Clopidogrel is a prodrug, which is activated in two steps, first by CYP2C19, CYP1A2 and CYP2B6, then by CYP2C19, CYP2C9, CYP2B6 and CYP3A. The active metabolite then specifically and irreversibly inhibits the P2Y12 subtype of ADP receptor, which is important in activation of platelets and eventual cross-linking by the protein fibrin. Platelet inhibition can be demonstrated two hours after a single dose of oral clopidogrel, but the onset of action is slow, so a loading dose of either 600 or 300 mg is administered when a rapid effect is needed.
Clopidogrel is used to prevent heart attack and stroke in people who are at high risk of these events, including those with a history of myocardial infarction and other forms of acute coronary syndrome, stroke, and those with peripheral artery disease.
Treatment with clopidogrel or a related drug is recommended by the American Heart Association and the American College of Cardiology for people who:
It is also used, along with acetylsalicylic acid (ASA, aspirin), for the prevention of thrombosis after placement of a coronary stent or as an alternative antiplatelet drug for people intolerant to aspirin.
Clopidogrel's benefit is primarily in those who smoke cigarettes (25% benefit), with only slight (8%) benefit in those who do not smoke cigarettes.
Consensus-based therapeutic guidelines also recommend the use of clopidogrel rather than ASA for antiplatelet therapy in people with a history of gastric ulceration, as inhibition of the synthesis of prostaglandins by ASA can exacerbate this condition. In people with healed ASA-induced ulcers, however, those receiving ASA plus the proton pump inhibitor esomeprazole had a lower incidence of recurrent ulcer bleeding than those receiving clopidogrel. However, prophylaxis with proton pump inhibitors along with clopidogrel following acute coronary syndrome may increase adverse cardiac outcomes, possibly due to inhibition of CYP2C19, which is required for the conversion of clopidogrel to its active form. The European Medicines Agency has issued a public statement on a possible interaction between clopidogrel and proton pump inhibitors. However, several cardiologists have voiced concern that the studies on which these warnings are based have many limitations and that it is not certain whether an interaction between clopidogrel and proton pump inhibitors is real.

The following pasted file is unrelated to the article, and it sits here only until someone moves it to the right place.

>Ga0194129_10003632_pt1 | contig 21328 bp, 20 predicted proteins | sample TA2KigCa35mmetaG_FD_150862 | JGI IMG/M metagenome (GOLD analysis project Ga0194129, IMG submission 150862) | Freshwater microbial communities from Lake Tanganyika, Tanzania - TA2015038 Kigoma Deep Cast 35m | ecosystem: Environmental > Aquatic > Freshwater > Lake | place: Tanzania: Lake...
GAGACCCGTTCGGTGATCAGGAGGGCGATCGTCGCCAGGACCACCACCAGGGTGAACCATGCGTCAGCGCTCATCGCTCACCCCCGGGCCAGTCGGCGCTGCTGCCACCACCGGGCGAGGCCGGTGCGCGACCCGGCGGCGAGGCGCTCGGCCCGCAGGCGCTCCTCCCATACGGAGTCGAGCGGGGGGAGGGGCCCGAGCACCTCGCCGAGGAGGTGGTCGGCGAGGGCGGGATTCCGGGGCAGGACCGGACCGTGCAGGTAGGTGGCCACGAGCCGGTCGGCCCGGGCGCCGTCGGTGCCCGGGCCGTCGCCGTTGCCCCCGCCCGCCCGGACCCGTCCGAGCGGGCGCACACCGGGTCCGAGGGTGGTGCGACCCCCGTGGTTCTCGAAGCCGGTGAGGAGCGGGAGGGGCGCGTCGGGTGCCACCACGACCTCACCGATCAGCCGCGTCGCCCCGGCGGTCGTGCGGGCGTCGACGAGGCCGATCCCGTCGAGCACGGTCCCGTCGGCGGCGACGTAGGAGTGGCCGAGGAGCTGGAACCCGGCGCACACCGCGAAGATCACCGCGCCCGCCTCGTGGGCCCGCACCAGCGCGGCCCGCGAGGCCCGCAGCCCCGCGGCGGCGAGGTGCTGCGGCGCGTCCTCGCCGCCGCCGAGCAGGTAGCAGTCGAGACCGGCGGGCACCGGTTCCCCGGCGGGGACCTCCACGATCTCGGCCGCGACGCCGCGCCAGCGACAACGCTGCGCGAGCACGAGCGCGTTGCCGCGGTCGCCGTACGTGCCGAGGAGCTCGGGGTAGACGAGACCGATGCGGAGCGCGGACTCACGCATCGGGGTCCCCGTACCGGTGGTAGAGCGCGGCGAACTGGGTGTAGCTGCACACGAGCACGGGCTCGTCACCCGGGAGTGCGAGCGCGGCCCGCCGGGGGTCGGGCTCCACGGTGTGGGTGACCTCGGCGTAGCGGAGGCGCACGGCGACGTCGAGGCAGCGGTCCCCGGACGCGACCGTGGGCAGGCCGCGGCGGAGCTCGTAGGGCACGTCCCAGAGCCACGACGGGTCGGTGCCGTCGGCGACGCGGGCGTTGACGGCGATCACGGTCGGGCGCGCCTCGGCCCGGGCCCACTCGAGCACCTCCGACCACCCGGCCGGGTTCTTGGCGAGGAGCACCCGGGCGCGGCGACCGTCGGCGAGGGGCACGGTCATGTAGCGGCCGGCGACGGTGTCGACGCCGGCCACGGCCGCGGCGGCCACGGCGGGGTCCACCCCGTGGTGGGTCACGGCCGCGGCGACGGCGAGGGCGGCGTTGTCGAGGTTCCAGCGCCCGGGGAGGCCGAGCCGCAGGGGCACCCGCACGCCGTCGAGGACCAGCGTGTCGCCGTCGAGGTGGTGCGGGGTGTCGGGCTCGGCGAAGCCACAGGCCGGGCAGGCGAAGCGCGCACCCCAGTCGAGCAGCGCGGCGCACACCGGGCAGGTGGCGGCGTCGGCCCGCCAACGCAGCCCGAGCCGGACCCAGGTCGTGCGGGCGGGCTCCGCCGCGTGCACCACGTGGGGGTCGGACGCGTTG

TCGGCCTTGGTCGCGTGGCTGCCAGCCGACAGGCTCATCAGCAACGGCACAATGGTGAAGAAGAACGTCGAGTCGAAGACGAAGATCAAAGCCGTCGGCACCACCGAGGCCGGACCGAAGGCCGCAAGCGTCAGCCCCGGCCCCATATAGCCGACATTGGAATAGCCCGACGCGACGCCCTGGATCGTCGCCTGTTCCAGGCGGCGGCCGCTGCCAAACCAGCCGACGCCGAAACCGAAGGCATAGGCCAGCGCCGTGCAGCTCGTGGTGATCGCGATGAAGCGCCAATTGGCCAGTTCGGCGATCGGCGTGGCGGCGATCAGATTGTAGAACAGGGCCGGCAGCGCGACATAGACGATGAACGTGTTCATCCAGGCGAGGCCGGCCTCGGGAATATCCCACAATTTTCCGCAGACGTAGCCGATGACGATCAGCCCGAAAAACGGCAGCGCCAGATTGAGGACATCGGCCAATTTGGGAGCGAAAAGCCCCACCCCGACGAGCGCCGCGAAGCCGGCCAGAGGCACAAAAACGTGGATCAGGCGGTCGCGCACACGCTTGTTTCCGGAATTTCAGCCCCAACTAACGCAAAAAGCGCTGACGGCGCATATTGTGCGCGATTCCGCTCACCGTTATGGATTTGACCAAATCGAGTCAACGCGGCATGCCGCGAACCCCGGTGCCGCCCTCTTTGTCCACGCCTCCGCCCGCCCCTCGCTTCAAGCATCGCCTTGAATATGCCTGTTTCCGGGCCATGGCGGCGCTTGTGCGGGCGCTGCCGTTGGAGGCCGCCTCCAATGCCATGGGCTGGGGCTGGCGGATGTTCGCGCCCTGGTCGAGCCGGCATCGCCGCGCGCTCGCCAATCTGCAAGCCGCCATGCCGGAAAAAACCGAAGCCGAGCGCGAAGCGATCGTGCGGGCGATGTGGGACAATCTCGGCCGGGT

Side effects associated with use of Clopidogrel, include the following:
Less common side effects of clopidogrel include:
Postmarketing side effects of clopidogrel reported include:
Acute Coronary Syndrome
Unstable angina, non-ST-segment elevation heart attack (myocardial infarction [MI]) (NSTEMI): 300 mg loading dose; initiating therapy without a loading dose will delay establishment of antiplatelet effect by several days; following the loading dose, administer 75 mg/day orally for up to 12 months; may administer beyond 12 months if used in combination with aspirin (75-100 mg/day); long-term combination therapy with aspirin, following stent placement, is individualized depending on how a patient tolerates long-term dual antiplatelet therapy (DAPT), whether they have stable coronary artery disease, and do NOT have risk factors (e.g., transient ischemic attack [TIA] or stroke, age over 75 years, bleeding risk, low body weight, concurrent medications)
ST-segment elevation myocardial infarction (MI) (STEMI): 75 mg/day orally in combination with aspirin 162-325 mg/day and then 81-162 mg/day
Age under 75 years
Age over 75 years
Recent heart attack (Myocardial Infarction [MI]), Stroke, or Established Peripheral Arterial Disease
Coronary Artery Disease
If your doctor has directed you to use this medication, your doctor or pharmacist may already be aware of any possible drug interactions and may be monitoring you for them. Do not start, stop, or change the dosage of any medicine before checking with your doctor, health care provider or pharmacist first.
Severe interactions of clopidogrel include:
Clopidogrel has serious interactions with at least 42 different drugs.
Clopidogrel has moderate interactions with at least 141 different drugs.
Mild Interactions of clopidogrel include:
It is not known whether clopidogrel is excreted in human milk; because many drugs are excreted in human milk and because of the potential for serious adverse reactions in nursing infants from clopidogrel, a decision should be made whether to discontinue nursing or to discontinue drug, taking into account importance of drug to mother.